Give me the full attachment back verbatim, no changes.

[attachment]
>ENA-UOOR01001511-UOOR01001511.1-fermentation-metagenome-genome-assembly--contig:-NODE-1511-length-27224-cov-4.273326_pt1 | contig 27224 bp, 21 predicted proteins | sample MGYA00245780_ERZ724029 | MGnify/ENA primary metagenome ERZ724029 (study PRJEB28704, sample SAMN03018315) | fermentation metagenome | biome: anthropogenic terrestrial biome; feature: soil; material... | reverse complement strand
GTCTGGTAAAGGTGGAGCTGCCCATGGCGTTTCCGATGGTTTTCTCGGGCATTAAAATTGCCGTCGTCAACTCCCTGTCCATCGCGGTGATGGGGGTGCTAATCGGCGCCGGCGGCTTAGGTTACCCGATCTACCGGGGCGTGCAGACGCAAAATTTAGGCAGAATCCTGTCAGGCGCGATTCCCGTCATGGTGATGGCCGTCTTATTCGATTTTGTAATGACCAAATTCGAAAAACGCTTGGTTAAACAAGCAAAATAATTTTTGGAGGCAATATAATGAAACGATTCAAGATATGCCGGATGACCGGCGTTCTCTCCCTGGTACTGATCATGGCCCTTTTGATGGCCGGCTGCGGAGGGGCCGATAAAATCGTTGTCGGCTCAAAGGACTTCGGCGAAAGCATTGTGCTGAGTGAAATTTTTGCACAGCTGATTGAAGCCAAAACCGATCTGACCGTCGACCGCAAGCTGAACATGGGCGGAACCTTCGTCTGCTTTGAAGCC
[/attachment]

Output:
>ENA-UOOR01001511-UOOR01001511.1-fermentation-metagenome-genome-assembly--contig:-NODE-1511-length-27224-cov-4.273326_pt1 | contig 27224 bp, 21 predicted proteins | sample MGYA00245780_ERZ724029 | MGnify/ENA primary metagenome ERZ724029 (study PRJEB28704, sample SAMN03018315) | fermentation metagenome | biome: anthropogenic terrestrial biome; feature: soil; material... | reverse complement strand
GTCTGGTAAAGGTGGAGCTGCCCATGGCGTTTCCGATGGTTTTCTCGGGCATTAAAATTGCCGTCGTCAACTCCCTGTCCATCGCGGTGATGGGGGTGCTAATCGGCGCCGGCGGCTTAGGTTACCCGATCTACCGGGGCGTGCAGACGCAAAATTTAGGCAGAATCCTGTCAGGCGCGATTCCCGTCATGGTGATGGCCGTCTTATTCGATTTTGTAATGACCAAATTCGAAAAACGCTTGGTTAAACAAGCAAAATAATTTTTGGAGGCAATATAATGAAACGATTCAAGATATGCCGGATGACCGGCGTTCTCTCCCTGGTACTGATCATGGCCCTTTTGATGGCCGGCTGCGGAGGGGCCGATAAAATCGTTGTCGGCTCAAAGGACTTCGGCGAAAGCATTGTGCTGAGTGAAATTTTTGCACAGCTGATTGAAGCCAAAACCGATCTGACCGTCGACCGCAAGCTGAACATGGGCGGAACCTTCGTCTGCTTTGAAGCC